City boots RVs out of RV park

Tired of fielding complaints of drug use, narcotics trafficking and violence, the Port Orchard City Council on Monday voted 4-3 to shut down its RV park.

The vote came after a reconsideration of an earlier vote to sell the park and use the money to invest in a yet-unidentified piece of land. That measure, which came up at the April 8 council meeting, passed 3-3, with Mayor Jay Weatherill casting the tie-breaking vote. This time, the council voted 4-3 to keep the land, but to discontinue its use as an RV park.

The city hopes to at some point turn the five-acre piece of land, which overlooks the Blackjack Creek gorge, into a picnic area surrounded by nature trails.

“It’s probably one of the prettiest pieces of natural land in or adjacent to the city,” said Councilman Don Morrison.

The park’s neighbors are thrilled to see the oft-times disruptive park users getting evicted, a process which started first thing Tuesday morning.

Darlene Server, owner and operator of God’s Lil’ Acres day care, which shares most of its property line with the park, said she had been combatting the park’s influence as long as it has been in operation.

“With the day care here, it’s been just awful,” Server said.

She told horror stories of violent fistfights breaking out and drug deals being conducted in the open during daylight hours. One night, Server and a friend went to the park to interfere with a man who was severely beating a female acquaintance of his. Sever said the man pulled a gun on her, but she successfully managed to get the woman back to her home and treat her. Server called the police, but said both the man and the woman took off before police arrived.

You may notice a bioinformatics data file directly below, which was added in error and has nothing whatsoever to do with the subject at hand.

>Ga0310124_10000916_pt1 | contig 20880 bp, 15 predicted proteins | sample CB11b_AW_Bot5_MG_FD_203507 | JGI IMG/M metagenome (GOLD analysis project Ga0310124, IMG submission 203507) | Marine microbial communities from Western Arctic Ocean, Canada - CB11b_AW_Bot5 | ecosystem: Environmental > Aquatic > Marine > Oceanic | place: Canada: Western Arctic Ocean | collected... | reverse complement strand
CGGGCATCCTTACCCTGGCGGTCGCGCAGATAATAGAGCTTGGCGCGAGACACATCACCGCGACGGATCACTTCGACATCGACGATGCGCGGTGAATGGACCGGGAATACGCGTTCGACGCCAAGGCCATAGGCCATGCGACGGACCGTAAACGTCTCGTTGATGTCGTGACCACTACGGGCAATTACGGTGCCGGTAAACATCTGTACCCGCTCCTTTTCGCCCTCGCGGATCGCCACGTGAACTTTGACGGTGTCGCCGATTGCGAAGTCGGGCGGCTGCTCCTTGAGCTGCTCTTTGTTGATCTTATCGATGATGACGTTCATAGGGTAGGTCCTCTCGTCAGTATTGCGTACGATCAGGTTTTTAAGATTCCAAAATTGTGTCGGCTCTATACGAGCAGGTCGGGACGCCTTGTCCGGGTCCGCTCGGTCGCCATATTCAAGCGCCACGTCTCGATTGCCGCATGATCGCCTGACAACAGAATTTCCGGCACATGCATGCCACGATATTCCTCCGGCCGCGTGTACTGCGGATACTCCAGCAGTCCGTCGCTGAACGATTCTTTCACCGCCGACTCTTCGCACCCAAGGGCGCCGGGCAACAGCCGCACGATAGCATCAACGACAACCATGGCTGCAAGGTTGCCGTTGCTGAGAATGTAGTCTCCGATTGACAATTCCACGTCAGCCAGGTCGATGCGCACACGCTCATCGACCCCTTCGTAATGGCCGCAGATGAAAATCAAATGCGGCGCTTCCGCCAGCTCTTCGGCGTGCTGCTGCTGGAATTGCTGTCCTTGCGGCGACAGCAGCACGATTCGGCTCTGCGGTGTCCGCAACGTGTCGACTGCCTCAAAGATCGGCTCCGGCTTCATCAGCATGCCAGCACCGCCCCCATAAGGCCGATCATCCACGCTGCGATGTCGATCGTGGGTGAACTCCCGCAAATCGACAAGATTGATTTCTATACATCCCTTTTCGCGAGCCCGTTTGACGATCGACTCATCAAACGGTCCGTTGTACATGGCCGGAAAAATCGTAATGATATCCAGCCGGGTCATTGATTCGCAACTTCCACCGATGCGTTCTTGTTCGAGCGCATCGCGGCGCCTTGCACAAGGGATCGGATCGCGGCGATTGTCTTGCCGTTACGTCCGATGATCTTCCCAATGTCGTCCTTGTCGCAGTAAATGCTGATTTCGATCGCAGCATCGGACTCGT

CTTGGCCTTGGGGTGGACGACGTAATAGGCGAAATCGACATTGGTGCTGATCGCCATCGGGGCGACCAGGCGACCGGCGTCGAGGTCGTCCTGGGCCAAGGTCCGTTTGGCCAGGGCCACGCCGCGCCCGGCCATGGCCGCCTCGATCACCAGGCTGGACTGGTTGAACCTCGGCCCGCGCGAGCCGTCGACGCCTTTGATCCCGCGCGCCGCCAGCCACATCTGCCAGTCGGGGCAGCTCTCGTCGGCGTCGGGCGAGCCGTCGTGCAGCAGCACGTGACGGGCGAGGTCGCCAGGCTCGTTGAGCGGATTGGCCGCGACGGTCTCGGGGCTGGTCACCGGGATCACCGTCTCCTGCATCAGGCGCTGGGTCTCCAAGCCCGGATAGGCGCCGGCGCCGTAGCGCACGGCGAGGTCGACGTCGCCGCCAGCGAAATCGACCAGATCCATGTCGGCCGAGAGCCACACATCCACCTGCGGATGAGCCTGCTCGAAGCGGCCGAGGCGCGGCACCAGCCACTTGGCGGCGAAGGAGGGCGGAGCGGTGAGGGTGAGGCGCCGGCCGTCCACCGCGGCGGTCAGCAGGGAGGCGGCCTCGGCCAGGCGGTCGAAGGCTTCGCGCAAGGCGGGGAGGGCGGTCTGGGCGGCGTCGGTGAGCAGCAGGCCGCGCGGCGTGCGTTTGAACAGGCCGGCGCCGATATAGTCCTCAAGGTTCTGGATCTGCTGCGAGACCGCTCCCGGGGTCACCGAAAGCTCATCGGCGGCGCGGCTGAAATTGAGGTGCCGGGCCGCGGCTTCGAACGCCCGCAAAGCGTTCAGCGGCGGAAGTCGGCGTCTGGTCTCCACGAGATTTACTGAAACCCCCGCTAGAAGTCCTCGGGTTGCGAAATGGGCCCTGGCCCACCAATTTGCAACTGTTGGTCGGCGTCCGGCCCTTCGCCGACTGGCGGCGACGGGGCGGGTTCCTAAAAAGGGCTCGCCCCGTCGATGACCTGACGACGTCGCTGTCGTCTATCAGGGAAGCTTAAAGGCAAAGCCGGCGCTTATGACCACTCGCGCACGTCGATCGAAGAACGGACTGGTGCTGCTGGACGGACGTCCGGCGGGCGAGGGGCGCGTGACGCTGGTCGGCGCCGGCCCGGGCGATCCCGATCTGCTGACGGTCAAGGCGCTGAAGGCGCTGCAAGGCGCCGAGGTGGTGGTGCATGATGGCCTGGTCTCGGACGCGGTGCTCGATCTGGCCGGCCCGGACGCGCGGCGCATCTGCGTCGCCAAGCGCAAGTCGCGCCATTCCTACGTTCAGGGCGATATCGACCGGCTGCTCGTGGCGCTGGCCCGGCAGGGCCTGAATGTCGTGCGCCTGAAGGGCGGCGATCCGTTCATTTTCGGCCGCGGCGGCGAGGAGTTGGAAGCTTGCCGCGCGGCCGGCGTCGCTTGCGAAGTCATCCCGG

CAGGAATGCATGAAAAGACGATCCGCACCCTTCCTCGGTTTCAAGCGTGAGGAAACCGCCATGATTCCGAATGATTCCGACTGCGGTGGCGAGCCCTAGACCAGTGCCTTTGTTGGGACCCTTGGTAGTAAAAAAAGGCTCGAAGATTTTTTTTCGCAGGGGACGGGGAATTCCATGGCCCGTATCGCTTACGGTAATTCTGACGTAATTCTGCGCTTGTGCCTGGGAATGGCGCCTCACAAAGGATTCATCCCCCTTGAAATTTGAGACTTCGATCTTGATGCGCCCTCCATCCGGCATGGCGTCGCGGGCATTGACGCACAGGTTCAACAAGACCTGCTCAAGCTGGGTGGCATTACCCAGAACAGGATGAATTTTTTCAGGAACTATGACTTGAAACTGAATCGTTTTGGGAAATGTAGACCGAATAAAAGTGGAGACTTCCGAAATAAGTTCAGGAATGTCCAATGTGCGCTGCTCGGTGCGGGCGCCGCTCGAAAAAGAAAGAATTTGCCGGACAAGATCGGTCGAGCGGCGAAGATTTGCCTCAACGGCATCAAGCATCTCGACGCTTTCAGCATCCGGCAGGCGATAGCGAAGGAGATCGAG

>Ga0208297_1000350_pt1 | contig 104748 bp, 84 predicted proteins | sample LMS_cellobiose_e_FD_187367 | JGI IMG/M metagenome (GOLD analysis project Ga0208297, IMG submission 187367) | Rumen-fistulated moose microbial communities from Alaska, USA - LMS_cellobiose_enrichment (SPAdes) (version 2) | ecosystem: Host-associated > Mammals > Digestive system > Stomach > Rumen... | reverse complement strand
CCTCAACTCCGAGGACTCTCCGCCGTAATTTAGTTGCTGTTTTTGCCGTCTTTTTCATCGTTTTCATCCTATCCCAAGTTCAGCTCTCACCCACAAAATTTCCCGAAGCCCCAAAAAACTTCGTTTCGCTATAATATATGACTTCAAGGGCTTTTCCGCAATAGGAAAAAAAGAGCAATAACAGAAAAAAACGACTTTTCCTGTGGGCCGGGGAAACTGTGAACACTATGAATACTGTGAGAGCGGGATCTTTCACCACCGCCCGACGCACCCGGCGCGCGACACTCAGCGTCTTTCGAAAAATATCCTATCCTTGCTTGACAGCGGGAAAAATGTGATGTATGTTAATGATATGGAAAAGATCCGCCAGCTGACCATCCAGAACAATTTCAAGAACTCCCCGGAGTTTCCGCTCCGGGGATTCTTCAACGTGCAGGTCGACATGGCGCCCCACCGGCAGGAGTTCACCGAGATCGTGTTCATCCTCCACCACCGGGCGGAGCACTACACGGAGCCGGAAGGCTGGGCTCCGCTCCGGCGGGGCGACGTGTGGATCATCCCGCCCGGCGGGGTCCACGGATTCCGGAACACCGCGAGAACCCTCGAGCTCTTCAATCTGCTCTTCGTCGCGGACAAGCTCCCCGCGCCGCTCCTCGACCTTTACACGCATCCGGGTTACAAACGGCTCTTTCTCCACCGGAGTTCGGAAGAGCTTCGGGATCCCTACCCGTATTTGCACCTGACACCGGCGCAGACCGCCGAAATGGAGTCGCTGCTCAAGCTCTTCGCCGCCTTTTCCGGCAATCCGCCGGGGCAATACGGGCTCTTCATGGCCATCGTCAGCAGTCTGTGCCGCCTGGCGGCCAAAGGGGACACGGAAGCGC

“As soon as they turned it into an RV park it became a problem,” she said. “It’s been a constant thorn in everyone’s side on this street.”

The only RV tenants left in the park when the shut-down happened would not respond to requests for comment.

Although several council members expressed doubts as to whether anyone would use the land as a community park, Server welcomes the idea. She said she already uses the park property to host nature walks for her older charges and, to that end, keeps a trail to Blackjack Creek maintained as well.

Server did, however, express concerns over possible lingering security issues. Even though the park is now closed to vehicle access, Server pointed out nothing was keeping hoodlums on foot from continuing to use the park. Because the park is set off the end of Lundberg Street, which winds off Bethel Avenue into heavy woodland, Server said it is an ideal spot to avoid the eyes of the police.

“It would be very nice if they turned it into a park, but they’re still going to have to patrol it,” she said.

However, Server did say she now has a long history of keeping an eye on the park and is not about to stop now, even though the RVs have been eliminated. She wanted potential criminal park users to be advised: whatever they do there, she is watching.

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